#1
Basically, I'm looking for the best method of recording drums with one SM58(not ideal, I know, but it's all I have for now). Right now I have it set up by the floor tom, pointing towards the crash symbol(roughly speaking) and it's sounding really bassy and 'flat' (yes, I'm aware that it won't sound amazing with just one mic).
Any help or ideas would be much appreciated

Cheers
#2
Try setting it up as an overhead about 3 feet centered in front of the kit. I've had pretty good success with this for live off the floor stuff.
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#3
maybe record every piece of the drum set per separate and then mix all the tracks
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#4
your best bet is going to be with the overhead method. center on the set about 3 feet in front of the kit.
#5
Quote by samerika
maybe record every piece of the drum set per separate and then mix all the tracks



that would be way too difficult and each part would have to be played perfectly
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#6
I wouldn't but it by the floor tom, it would be too loud.

When my band did it, we had one cheap mic, and we put it as an overhead, slightly onto the snare/hi-hat side, like jst above the snare/high tom.

It souded decent considereing the circumstances.
#7
The only thing about putting it as an overhead, you get hardly any bass drum in the mix. Try putting if further in front of the kit, and lower.
#8
If your drummer has a strong loud kick, it shouldn't be an issue.
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#9
Quote by lespaul_jube
The only thing about putting it as an overhead, you get hardly any bass drum in the mix. Try putting if further in front of the kit, and lower.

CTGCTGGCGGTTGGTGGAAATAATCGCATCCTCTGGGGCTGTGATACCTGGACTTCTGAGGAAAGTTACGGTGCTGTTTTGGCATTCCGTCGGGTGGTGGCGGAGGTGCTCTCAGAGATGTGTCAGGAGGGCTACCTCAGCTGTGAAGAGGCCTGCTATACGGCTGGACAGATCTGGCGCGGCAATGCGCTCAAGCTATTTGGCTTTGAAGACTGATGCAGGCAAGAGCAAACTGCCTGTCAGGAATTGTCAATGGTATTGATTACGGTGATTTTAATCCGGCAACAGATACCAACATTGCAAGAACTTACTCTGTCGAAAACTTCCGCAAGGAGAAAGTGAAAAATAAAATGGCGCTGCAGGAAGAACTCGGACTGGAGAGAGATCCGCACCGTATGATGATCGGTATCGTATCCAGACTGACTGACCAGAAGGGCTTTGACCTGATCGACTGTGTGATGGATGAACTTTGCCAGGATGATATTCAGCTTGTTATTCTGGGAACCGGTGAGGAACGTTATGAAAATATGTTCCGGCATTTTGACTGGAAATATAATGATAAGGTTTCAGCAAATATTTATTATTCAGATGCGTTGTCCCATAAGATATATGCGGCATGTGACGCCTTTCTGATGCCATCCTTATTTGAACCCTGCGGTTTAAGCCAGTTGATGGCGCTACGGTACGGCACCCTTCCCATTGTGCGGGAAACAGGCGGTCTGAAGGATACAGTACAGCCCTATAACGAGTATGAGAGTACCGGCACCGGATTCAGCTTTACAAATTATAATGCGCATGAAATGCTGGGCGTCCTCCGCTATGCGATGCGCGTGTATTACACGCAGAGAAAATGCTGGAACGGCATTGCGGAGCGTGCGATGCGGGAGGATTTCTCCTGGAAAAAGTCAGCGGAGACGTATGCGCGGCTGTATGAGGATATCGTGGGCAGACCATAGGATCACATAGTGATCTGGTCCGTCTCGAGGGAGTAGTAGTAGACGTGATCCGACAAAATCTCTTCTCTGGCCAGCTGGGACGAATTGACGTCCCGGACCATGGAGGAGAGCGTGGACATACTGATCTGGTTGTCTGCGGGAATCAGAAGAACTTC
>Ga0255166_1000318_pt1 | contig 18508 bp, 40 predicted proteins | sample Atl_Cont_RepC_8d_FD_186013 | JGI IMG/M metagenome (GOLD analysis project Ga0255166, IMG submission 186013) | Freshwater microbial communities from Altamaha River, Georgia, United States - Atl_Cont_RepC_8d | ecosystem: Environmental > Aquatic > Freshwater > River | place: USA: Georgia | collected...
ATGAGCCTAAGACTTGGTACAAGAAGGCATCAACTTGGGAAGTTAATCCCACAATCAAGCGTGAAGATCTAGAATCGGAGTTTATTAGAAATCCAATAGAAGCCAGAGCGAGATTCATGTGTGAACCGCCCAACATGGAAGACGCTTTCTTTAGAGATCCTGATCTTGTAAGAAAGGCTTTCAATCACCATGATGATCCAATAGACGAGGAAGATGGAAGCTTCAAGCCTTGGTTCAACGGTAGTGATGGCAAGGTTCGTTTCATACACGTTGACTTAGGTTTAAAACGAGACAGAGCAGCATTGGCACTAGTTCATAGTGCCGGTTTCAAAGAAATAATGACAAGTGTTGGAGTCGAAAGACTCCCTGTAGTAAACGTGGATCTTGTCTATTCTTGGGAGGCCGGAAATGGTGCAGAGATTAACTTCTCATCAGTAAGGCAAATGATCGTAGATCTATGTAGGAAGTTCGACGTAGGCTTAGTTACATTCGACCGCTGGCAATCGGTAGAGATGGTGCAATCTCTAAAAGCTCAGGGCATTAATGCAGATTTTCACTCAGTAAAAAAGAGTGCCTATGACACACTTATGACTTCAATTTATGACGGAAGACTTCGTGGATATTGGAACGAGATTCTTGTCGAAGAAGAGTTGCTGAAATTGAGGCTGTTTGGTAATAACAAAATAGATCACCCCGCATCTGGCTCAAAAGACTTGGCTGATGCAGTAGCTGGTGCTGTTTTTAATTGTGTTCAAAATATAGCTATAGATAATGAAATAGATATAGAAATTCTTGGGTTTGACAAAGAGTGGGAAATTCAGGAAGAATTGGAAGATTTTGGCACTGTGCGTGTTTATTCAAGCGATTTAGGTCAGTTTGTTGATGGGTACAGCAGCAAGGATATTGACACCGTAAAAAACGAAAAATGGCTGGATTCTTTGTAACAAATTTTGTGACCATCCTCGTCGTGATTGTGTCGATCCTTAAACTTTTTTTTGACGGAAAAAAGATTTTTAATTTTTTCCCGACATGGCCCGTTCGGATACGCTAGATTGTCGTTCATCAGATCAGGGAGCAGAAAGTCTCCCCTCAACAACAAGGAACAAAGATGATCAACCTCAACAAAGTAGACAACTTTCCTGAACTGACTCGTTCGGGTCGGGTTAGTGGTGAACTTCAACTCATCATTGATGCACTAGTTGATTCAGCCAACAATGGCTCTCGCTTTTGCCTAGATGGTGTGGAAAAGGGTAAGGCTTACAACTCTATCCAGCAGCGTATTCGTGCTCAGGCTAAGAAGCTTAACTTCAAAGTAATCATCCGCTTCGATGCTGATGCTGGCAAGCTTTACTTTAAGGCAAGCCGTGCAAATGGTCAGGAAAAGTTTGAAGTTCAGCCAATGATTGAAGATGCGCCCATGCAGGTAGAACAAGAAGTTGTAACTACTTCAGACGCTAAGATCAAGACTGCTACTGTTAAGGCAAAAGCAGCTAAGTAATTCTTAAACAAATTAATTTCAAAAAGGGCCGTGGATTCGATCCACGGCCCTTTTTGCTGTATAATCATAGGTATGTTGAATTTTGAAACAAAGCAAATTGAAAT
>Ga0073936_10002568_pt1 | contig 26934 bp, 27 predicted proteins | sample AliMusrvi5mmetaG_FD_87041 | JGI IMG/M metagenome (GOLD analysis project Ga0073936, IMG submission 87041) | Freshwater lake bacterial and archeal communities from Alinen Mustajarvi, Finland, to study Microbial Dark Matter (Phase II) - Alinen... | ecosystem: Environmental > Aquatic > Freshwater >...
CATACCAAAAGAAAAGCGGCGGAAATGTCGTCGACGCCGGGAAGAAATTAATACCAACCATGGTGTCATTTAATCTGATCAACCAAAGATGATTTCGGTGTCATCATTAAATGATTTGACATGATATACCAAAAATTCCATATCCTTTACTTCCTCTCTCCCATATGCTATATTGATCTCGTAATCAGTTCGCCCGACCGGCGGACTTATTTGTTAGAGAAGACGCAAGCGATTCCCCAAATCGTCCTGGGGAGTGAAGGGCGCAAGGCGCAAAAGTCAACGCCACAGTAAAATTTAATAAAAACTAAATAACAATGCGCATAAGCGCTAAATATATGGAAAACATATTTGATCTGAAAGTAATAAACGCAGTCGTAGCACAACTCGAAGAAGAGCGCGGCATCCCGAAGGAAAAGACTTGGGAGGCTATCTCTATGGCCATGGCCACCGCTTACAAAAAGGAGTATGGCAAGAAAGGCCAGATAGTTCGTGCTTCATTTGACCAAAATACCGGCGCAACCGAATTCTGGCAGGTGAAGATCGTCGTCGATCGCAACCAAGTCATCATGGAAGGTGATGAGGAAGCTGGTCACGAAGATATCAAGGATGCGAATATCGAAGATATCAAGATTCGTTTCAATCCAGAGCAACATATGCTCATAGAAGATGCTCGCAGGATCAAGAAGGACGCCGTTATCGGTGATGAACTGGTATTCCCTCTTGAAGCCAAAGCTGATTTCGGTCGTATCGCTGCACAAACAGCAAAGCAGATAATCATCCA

this is what I do when I've only got one dynamic mike. it only makes sense.

if you have it too high and over the kit, you'll get too much loud cymbal wash and
end up with a less powerful kick sound. placing the mike in front of the drums more,
reduces the wash because most of the cymbals volume goes along the vertical axis.
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#10
Overhead. slightly nearer the snare and hi-hat.
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#11
You'd be much better off with the SM-57, more multipurpose, and strangely cheaper too...
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#13
I did a little test the other week, and the '58 does overheads slightly better.

I'd point it above and behind the snare, pointed between at the kick pedal and hi hat, but slightly closer to the kick.

Just don't use the toms too much.
#14
Quote by orgasmickey
this is what I do when I've only got one dynamic mike. it only makes sense.

if you have it too high and over the kit, you'll get too much loud cymbal wash and
end up with a less powerful kick sound. placing the mike in front of the drums more,
reduces the wash because most of the cymbals volume goes along the vertical axis.


orgasmickey is right, you have to be careful of that "wash" effect that too much cymbal in a mix can cause. This can especially happen if your drummer is heavy handed on the cymbals.

If you had the time, I'd recommend getting your drummer to play while you record him, and try the mic in different spots of the room. It can sometimes be surprising what the acoustics of a room will do for your sound. You might find just the right spot for the mix you're trying to achieve.